Tuesday, April 16, 2024

Writer Padmabhushan: Comedy & climax make it a perfect family entertainer

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Cast: Suhas, Ashish Vidyarthi, Rohini Molleti, Tina Shilparaj, Sri Gouri Priya Reddy, Goparaju, and Praveen Kataria
Director: Shanmukha Prasanth
Producers: Anurag Reddy, Sharath Chandra, and Chandru Manoharan
Music: Shekar Chandra and Kalyan Nayak
Cinematography: Venkat R Shakamuri
Editor: Kodati Pavan Kalyan and Siddharth Thatholu

K. Ramya Sree

Writer Padmabhushan (played by Suhas) is an assistant librarian and an aspiring writer. He publishes a book, borrowing some money; however, the book fails in the market, and he faces rejection everywhere despite his many efforts to make people read it for free. Sarika (played by Tina) and her father (played by Goparaju Ramana) happen to read across a book that is published under the name of Writer Padmabhushan. They even begin to follow weekly blogs on the internet written under the same name. Overjoyed, Sarika decides to marry Padmabhushan, and both families agree happily. However, in comes the twist, “the reveal”. The books and blogs being written in the name of Padmabhushan are not written by Padmabhushan himself, and even the antagonist is not aware of who is doing all this. Now the many layers of the story begin to unfold as the first half of the film passes.

The story of Writer Padmabhushan is simple and plain, with elements like comedy, drama, and emotions that will impress the family audience. As you dive into the film, you will realise there’s much more to the story than Suhas being a writer and his struggles.

The film takes off on a slow note where you might feel the narration is being dragged, however, it picks up after the entry of Sarika, and the cute moments between Sarika and Suhas will leave you with a smile on your face.

Suhas is a proven actor, and even in this film, he delivered a promising performance. He was apt for this middle-class family life story. He makes you both laugh and cry at the sametime with his performance. But there is someone who stole our attention, and it is the leading lady of the film, Sarika. She was adorable, and her performance was enjoyable throughout. Her character was well-written, thanks to the director, who didn’t romanticise her role and stuck to the story, which in turn enhanced the entire narration of the plot.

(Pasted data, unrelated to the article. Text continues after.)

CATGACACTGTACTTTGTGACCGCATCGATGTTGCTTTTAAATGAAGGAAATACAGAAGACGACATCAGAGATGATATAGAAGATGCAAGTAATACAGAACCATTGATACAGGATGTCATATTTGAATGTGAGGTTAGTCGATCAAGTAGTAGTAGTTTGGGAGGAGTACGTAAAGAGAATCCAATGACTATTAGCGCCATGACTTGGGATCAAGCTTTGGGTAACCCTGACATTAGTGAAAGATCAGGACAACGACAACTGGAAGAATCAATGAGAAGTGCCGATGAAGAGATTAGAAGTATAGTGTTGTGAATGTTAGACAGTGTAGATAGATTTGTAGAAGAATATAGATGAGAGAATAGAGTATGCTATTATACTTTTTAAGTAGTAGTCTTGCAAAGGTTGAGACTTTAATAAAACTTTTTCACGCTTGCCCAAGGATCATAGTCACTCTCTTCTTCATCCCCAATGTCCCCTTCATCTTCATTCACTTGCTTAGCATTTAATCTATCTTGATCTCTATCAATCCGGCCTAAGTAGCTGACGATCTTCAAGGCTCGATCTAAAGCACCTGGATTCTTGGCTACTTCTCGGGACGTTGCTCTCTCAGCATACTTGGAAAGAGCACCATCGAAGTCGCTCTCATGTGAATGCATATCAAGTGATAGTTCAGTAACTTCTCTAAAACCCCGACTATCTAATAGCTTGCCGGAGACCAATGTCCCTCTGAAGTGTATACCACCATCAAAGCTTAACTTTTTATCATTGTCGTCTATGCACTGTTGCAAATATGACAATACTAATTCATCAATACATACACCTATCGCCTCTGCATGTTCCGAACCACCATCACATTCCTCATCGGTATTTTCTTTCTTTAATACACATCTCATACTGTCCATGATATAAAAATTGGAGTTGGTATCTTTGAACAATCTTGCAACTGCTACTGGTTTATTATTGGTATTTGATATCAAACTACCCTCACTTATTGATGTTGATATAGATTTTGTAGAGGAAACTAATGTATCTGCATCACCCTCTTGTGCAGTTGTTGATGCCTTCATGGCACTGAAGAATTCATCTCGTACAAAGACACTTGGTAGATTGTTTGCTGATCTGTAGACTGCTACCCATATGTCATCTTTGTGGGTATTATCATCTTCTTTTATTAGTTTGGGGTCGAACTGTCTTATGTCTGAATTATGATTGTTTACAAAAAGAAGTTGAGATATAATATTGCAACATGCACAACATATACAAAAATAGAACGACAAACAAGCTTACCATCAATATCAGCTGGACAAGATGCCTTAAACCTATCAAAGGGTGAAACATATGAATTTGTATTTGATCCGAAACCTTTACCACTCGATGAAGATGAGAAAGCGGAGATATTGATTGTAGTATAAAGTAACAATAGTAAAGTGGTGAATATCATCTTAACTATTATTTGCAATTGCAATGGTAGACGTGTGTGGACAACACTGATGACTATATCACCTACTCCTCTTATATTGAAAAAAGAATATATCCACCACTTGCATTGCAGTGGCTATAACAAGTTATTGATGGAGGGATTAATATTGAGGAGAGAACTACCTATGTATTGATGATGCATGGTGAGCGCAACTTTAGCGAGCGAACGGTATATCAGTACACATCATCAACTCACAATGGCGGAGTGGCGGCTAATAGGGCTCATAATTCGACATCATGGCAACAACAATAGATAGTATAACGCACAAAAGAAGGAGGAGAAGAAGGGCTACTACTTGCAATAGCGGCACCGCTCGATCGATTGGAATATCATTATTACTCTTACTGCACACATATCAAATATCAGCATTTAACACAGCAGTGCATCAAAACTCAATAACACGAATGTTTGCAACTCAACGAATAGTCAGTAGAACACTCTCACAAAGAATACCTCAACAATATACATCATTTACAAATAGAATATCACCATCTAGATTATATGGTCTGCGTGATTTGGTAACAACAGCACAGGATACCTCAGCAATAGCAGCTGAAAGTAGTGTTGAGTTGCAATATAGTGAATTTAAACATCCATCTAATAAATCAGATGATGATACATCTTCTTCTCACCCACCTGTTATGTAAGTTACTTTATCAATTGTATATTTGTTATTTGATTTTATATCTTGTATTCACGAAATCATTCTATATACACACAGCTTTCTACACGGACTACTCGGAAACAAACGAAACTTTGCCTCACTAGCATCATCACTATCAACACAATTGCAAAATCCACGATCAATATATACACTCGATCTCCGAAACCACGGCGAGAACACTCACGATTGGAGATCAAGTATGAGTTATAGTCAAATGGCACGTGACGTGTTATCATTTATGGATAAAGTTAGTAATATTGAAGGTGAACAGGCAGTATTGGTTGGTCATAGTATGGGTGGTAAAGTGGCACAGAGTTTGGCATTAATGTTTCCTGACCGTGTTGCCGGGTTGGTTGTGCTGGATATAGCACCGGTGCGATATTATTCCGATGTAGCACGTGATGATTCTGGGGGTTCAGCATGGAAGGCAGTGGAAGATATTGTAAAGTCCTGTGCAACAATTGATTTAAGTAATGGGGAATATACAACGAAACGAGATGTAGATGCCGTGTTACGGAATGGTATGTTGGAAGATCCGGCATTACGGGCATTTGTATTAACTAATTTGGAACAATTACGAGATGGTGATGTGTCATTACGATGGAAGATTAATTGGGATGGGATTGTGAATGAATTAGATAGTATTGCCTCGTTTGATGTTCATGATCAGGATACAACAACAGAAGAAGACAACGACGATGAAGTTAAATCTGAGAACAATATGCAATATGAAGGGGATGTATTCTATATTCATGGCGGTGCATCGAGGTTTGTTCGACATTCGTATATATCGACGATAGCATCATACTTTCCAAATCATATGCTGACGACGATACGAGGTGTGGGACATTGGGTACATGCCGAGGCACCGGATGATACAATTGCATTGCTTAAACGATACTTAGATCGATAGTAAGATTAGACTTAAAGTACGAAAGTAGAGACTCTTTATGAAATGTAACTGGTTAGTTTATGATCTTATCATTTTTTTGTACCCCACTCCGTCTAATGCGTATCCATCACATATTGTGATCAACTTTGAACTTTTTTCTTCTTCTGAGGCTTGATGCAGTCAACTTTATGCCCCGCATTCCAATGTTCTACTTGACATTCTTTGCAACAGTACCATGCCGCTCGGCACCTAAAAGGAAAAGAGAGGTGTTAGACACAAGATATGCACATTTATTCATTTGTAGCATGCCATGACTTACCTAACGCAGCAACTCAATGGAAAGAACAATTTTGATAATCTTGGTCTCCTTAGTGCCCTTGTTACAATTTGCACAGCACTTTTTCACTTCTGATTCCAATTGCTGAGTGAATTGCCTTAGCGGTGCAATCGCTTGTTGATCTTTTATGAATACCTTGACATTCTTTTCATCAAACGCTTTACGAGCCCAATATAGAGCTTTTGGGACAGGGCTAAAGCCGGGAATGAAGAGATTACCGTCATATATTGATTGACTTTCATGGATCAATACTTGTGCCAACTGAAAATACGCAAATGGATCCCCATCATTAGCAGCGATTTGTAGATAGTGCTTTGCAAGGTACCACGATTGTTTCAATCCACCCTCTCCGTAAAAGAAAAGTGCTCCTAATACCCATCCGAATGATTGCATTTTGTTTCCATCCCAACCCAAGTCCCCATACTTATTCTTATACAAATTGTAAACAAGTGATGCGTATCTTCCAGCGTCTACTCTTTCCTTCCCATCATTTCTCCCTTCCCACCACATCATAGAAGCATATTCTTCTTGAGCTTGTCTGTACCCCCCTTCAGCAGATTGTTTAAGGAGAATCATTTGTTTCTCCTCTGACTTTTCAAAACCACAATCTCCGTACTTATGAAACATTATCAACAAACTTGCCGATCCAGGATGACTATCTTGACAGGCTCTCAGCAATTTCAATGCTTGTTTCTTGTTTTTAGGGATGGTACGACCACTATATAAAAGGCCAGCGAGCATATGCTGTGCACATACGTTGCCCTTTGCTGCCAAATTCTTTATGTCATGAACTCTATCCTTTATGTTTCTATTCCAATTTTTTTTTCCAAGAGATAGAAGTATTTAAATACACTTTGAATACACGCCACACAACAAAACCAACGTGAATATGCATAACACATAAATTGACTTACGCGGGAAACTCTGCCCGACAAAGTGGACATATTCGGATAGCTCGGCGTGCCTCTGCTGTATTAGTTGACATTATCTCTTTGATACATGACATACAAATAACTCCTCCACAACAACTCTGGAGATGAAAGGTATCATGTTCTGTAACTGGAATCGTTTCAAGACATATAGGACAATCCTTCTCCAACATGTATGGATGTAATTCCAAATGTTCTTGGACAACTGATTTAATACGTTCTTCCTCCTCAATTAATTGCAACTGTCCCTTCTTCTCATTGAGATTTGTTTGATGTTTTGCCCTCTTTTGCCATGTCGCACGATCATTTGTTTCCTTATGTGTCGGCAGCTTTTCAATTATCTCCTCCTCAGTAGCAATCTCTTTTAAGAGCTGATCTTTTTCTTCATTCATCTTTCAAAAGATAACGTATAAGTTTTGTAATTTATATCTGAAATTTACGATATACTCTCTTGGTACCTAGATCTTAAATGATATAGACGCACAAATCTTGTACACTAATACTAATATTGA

Rohini and Ashish play Padmabhushan’s parents. Rohini’s character has good scope, and she was at her natural best as a mother, who can go to any extent to make her child happy. However, although Ashish did a good job with what was given to him, it felt like his talent was not put to full use in the film. We could have used a little more emphasis on his character.

Gouri Priya has a small part in the film, and she was good in her part. The other cast members gave full justice to their respective roles. We do not have much to say about other actors, as the film revolves around Padmabhushan alone.

Debutant director Prashant did a good job with his first film; although the screenplay and narration felt a little sluggish during takeoff, he managed to catch the pulse of the audience. The comedy looked very organic in the film, all thanks to the writer. While there are numerous films dedicated to our mothers, the director chose a different message, which was well received. It was thought-provoking and realistic. The visuals in the film were pleasing. Vijayawada was shown in the most beautiful way possible, and the camera angles were perfectly set. The film’s music is now the source of disappointment. Except for the title song, the other songs failed to impress us. They are not something one would go back home and add to their playlist. You might just forget them as soon as you walk out of the theater. The production values were noticeable.

Lastly, the organic comedy and message in the climax, paired with the cast’s brilliant performances, makes it a watchable film in the theater. Overall, the film clicks in parts for us, but the family audience is most likely to fall in love with the overall film and go home with a wide smile on their faces.

Rating: 2.75/5

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